• miravox 4.6

      “A pragmatic moderating influence against any extremist positions, especially in business, economics, race or social issues”

      I don’t recognise this Jones.

      I recognise an immoderate man who calls women MPs ‘geldings’ and sings ‘over the rainbow’ after talking about a gay rival.

      I recognise an extremist man with such one dimensional views of women that he can’t comprehend that they may read both the Women’s Weekly and Germaine Greer (shorthand, I suspect for having feminist views – shock, horror).

      Expenses and Yan scandals, and tolerance of Foreign chartered vessels employment and environmental practices to maintain Sealord profits imply a level of pragmatism, but not the innovative, fair and ethical business practices that should be the foundations of Labour’s business and economic policy.

      I heard he did a reasonable job on the building regulations amendment, once. 2008, I think. Damned if I can think of any other newsworthy achievements since.

  5. Greywarbler 5

    Hopefully, whosoever becomes the leader will be prudent, inclusive and genuinely unify the party and take Labour to its traditional base in terms of jobs, fairness in society, progressive and yet a very good economic and social manager. That is the question one must ask before casting one’s vote.

    Well put. And the scrutiny has to be close on the candidates and considered, not indulgent of foibles that will detract from the position and the effectiveness of leadership.

  6. Pasupial 6

    Bomber’s take had me LOLing:

    “I like Shane, he’s funny, brilliant and an incredible speaker who could make a real impact on the front bench, but he has so many skeletons in the closet he could start his own zombie army. ”

    http://thedailyblog.co.nz/2013/09/03/why-shane-jones-cant-be-leader-of-the-labour-party/#sthash.ur3nmlNS.dpuf

  7. bad12 7

    i wouldn’t entirely write off Shane Jones, 40% of the union members who get to cast a vote or have a delegate cast a vote for them in the leadership contest are Maori or Pasifika people,

    Maori have a bad habit of voting for Maori candidates, no matter how abysmal they actually are at their job simply on the basis of they being Maori,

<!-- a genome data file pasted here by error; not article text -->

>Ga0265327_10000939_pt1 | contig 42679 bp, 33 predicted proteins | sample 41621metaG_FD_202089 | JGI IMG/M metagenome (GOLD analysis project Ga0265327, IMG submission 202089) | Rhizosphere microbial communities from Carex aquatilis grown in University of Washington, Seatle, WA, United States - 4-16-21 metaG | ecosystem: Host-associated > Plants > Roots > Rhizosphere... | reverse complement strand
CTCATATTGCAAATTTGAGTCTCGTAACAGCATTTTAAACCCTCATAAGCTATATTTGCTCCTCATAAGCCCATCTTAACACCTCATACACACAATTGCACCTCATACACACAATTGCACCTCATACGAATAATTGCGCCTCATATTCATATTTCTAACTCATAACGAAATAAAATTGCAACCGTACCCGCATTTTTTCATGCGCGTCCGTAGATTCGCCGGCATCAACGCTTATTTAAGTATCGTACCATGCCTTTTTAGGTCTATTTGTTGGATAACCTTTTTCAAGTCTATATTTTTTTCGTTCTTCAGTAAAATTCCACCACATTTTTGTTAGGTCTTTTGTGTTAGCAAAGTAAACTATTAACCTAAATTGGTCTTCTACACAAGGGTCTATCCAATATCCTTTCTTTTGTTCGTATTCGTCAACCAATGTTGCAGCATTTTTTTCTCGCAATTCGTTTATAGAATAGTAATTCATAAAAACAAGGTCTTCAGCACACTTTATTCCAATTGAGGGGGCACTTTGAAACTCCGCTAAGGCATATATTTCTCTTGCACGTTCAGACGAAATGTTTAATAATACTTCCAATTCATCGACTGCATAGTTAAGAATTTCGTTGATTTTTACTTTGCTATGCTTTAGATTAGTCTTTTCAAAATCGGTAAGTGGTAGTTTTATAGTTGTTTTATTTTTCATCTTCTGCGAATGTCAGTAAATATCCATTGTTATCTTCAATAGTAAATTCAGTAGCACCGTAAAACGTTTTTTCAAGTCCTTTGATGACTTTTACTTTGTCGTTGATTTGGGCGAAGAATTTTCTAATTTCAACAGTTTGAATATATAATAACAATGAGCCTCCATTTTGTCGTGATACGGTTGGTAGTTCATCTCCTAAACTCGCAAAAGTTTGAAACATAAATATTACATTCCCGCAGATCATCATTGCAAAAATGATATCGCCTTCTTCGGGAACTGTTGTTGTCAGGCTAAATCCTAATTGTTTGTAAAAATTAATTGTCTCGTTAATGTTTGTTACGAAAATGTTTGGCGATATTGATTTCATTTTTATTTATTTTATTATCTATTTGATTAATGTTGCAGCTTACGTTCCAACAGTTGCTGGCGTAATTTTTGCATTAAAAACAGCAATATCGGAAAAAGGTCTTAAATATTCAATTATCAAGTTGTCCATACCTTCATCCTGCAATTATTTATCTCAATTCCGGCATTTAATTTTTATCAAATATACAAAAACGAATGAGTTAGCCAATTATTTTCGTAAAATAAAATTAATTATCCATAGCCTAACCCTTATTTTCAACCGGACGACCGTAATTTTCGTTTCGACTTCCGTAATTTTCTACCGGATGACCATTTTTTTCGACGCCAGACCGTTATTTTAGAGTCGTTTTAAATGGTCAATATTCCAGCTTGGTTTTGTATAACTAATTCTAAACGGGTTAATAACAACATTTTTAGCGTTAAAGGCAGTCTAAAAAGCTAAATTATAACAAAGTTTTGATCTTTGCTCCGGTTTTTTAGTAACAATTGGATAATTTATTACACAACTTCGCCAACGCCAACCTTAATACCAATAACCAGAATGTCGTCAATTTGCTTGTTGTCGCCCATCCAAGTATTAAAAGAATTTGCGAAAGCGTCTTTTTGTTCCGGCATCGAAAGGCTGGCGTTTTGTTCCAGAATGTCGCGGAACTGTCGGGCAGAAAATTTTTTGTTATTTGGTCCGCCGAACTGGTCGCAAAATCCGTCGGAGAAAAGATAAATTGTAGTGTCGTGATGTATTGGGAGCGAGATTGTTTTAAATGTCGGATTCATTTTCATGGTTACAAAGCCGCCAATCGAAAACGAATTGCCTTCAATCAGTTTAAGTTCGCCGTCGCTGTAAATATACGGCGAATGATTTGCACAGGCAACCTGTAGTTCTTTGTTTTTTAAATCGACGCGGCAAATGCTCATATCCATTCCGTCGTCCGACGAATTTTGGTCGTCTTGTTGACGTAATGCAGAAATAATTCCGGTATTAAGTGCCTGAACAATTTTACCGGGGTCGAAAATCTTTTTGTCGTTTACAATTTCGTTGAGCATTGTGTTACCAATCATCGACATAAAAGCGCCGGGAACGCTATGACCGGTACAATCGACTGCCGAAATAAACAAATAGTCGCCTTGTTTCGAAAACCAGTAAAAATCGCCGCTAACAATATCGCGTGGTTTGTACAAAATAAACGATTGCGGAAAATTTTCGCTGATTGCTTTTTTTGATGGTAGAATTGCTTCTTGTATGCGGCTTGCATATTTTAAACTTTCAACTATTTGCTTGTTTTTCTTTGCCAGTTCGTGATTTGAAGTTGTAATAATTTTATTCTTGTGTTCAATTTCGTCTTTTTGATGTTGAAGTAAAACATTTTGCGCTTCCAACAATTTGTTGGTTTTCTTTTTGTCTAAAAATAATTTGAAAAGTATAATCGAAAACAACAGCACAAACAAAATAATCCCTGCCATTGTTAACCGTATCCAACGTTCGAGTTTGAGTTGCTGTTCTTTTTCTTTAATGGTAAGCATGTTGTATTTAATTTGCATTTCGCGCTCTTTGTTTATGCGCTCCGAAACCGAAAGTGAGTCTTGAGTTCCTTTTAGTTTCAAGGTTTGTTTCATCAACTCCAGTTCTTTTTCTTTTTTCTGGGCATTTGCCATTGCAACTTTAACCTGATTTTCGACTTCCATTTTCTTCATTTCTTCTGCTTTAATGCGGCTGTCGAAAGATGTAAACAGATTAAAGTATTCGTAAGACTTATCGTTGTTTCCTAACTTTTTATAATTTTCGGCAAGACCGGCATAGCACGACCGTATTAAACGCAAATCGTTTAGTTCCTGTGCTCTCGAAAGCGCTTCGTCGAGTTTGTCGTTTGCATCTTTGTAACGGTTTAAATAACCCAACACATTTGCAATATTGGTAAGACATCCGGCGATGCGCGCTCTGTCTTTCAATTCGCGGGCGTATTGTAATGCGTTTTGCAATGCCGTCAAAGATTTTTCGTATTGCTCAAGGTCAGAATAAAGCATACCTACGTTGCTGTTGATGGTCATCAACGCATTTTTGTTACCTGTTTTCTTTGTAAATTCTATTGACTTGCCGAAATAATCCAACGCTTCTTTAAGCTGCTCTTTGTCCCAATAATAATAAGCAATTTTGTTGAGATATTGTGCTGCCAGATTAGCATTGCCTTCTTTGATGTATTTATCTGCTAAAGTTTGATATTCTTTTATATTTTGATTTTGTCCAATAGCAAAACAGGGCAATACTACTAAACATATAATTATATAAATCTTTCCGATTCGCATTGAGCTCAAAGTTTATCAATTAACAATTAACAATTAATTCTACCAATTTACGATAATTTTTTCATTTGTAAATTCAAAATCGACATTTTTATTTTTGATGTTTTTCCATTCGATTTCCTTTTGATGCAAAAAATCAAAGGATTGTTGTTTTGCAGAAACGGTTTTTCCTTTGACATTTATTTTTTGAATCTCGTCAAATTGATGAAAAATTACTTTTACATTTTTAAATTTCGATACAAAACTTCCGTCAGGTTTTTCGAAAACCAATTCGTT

While that may get many going ???, its not an unusual human trait, many commenters here at the Standard will vote Labour no matter what, and i will be voting solidly Green in the upcoming local body elections even tho i have never heard of most of the candidates who will be on the ballot,

    i don’t think Jones has got enough support but he will probably do better than many will expect…

    • Raymond a Francis 7.1

      Maori have a bad habit of voting for Maori candidates, no matter how abysmal they actually are at their job simply on the basis of they being Maori,

      I guess you don’t think that is a racist statement

      Like pakeha have never done the same thing

      • felix 7.1.1

        “Like pakeha have never done the same thing”

        I don’t think many pakeha would be consciously factoring that into the decision, but it’s very common among maori.

        Ask your maori friends. I don’t think it’s racist to say so, it’s not exactly a secret or anything.

      • bad12 7.1.2

        Funnily enough Raymond Francis i do not think that that is a racist statement, i only have to ask the Maori in my family to know that in many cases the above is a statement of fact,

        The Maori Party being a a case which goes to prove the point, my nieces were out on the streets of Wellington in support of the original ‘take’ that saw the formation of the Maori Party and they voted accordingly despite the fact that their uncle pointed out what has happened was going to happen,

        i think your knee began to jerk long befor you had considered the comment above in it’s entirety, but the subject of my racism will certainly make a good topic of discussion next time my lot get together and should generate lots of laughs…

    • Murray Olsen 7.2